Did you always plan to be a lawyer?
Where did that lead you after you graduated?
I started working at Johnson & Johnson right out of college. I did clinical research for a year, then switched to regulatory-affairs work.
How did you end up with a law degree?
While I was doing regulatory-affairs work, Johnson & Johnson paid for me to obtain a law degree in the evenings at Rutgers University. The path was set for me to be a regulatory lawyer.
You didn’t stay at Johnson & Johnson, though?
No. After I got my law degree, I continued to work at Johnson & Johnson for a year, doing regulatory work, but not as an attorney. Companies like J&J don’t typically hire in-house counsel right out of school, so I had to get some law experience. I left Johnson & Johnson to work in the food-and-drug practice at a Washington, DC-based law firm, Akin Gump Strauss Hauer & Feld LLP. After two or three years, I returned to Johnson & Johnson, this time in the law department.
What made you return to Johnson & Johnson?
I had two other job offers, one with a small biotech company and one for a large company similar to Johnson & Johnson. But I’d pretty much grown up at Johnson & Johnson. It has a widely diversified business, ethical people, and a culture that allows you to do interesting things as well as the right thing. It wasn’t a hard decision.
What is your role like now?
Johnson & Johnson has three business sectors: pharmaceuticals, medical device and diagnostics, and consumer. I head the group of lawyers that provides regulatory legal support to the pharmaceuticals group, so I advise on general administrative law as well as all matters regarding the US Food and Drug Administration (FDA) regulations and health-care law.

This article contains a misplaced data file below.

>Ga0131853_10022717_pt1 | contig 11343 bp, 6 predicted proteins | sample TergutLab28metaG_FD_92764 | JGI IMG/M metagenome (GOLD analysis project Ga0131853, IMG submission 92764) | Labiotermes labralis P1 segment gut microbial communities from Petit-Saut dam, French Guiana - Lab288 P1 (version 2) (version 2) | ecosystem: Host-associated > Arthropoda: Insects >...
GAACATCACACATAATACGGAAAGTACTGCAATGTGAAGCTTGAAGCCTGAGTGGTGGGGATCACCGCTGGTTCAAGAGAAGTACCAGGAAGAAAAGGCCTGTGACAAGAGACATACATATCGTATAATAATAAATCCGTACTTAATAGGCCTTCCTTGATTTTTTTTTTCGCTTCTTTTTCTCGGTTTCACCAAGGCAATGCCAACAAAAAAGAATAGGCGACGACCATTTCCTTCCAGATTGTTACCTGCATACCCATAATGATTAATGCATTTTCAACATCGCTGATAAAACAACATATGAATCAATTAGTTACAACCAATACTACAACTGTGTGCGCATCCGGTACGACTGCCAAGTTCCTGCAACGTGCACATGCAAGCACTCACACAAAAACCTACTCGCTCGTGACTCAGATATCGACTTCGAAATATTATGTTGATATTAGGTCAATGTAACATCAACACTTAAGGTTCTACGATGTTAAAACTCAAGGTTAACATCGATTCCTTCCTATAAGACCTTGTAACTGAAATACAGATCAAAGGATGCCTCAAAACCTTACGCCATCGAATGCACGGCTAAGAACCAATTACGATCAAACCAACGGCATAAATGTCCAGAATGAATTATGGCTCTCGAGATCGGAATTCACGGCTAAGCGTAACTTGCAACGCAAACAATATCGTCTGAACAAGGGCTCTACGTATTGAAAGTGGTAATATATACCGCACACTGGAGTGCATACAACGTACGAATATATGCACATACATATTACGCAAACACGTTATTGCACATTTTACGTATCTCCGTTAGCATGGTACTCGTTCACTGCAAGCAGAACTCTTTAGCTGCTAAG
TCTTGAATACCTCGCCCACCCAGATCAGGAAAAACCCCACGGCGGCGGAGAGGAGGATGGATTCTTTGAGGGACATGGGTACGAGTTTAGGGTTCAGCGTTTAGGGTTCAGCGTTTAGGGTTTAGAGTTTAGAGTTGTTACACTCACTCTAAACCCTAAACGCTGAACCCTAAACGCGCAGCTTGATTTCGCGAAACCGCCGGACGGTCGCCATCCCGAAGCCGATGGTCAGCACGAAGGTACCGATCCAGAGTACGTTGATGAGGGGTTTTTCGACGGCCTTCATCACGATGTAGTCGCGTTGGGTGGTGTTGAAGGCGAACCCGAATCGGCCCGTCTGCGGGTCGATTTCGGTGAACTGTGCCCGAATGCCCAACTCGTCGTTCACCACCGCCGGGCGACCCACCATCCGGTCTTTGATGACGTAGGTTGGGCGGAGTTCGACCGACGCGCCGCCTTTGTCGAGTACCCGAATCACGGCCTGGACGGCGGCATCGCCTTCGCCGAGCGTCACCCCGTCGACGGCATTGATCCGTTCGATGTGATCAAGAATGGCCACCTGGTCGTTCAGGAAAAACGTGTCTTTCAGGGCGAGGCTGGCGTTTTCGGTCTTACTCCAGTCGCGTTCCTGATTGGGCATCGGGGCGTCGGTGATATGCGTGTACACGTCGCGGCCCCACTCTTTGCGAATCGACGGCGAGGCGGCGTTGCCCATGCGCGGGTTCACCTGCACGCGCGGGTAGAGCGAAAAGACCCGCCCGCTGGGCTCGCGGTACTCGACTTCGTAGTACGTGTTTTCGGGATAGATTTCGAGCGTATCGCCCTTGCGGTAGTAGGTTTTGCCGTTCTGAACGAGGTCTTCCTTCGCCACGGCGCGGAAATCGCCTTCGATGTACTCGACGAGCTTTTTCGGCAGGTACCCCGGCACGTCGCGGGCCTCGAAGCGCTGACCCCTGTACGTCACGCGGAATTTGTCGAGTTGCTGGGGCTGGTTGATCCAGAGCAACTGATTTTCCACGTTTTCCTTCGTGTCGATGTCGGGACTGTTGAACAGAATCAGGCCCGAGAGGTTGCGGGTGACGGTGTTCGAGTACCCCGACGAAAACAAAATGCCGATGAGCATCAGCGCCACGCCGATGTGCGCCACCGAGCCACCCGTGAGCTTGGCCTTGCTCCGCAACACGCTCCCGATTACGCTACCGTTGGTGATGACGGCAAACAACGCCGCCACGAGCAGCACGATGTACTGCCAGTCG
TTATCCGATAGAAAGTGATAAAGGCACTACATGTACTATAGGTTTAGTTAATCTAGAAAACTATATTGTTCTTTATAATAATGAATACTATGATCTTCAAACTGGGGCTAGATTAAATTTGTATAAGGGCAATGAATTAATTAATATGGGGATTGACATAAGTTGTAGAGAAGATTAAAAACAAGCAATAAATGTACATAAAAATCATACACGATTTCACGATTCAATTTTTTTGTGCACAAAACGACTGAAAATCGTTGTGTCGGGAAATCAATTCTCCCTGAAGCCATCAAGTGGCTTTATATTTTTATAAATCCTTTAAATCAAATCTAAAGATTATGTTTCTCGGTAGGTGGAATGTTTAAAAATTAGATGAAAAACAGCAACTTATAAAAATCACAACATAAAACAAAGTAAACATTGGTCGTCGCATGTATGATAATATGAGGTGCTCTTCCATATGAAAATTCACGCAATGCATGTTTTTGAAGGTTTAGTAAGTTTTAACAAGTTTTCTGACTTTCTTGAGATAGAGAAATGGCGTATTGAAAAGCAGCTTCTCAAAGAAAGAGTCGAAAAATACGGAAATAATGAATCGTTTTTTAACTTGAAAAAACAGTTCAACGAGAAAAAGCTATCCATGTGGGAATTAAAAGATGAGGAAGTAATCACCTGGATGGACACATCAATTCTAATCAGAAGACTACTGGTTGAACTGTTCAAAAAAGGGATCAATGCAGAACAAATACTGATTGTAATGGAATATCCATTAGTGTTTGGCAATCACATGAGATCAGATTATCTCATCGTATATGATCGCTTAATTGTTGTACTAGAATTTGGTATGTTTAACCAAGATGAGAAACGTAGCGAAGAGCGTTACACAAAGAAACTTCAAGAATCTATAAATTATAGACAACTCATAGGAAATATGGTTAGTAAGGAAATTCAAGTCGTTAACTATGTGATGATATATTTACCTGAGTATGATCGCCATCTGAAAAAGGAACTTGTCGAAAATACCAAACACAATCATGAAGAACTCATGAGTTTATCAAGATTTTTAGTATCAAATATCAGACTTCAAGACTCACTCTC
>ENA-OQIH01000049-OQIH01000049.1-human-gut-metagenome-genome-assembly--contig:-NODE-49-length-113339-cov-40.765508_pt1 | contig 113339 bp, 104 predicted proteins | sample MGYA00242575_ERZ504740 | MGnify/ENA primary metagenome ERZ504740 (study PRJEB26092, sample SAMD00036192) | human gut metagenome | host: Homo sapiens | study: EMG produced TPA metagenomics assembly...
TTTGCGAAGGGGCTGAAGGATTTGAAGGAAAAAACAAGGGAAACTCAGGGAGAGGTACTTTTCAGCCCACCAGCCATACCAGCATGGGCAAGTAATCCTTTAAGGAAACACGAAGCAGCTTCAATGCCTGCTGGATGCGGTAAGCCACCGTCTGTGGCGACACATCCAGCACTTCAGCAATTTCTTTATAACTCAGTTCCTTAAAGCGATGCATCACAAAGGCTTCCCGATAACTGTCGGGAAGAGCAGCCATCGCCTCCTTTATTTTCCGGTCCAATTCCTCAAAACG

Can you give me some example of things you might do on a daily basis?
We’re a highly regulated industry so we need to make sure products are compliant. That means we support products from beginning to end. We look at issues such as informed consent that may arise during the course of a clinical trial and we ensure compliance with FDA regulations. We also look at promotional plans and marketing materials. It’s pretty much everything from beginning to end of a product’s life cycle.
What advice would you give people seeking to follow a similar career path?
I often speak to young people about careers in this field, and the two things that grab their attention are the importance of networking and—more practically speaking [and] particularly for people getting their law degree in the evenings—of doing well in law school, participating in Law Review, excelling as a summer associates, and other things to get yourself noticed, which can be a challenge when you are juggling school and work.
Do you have any particular advice for Hispanics in the field?
The path of inside counsel is a useful one to consider because you get to practice law while participating in growing a business. I also think Hispanics bring great and diverse perspective to the corporate legal practice so I encourage people to think about this path among the others they should actively explore.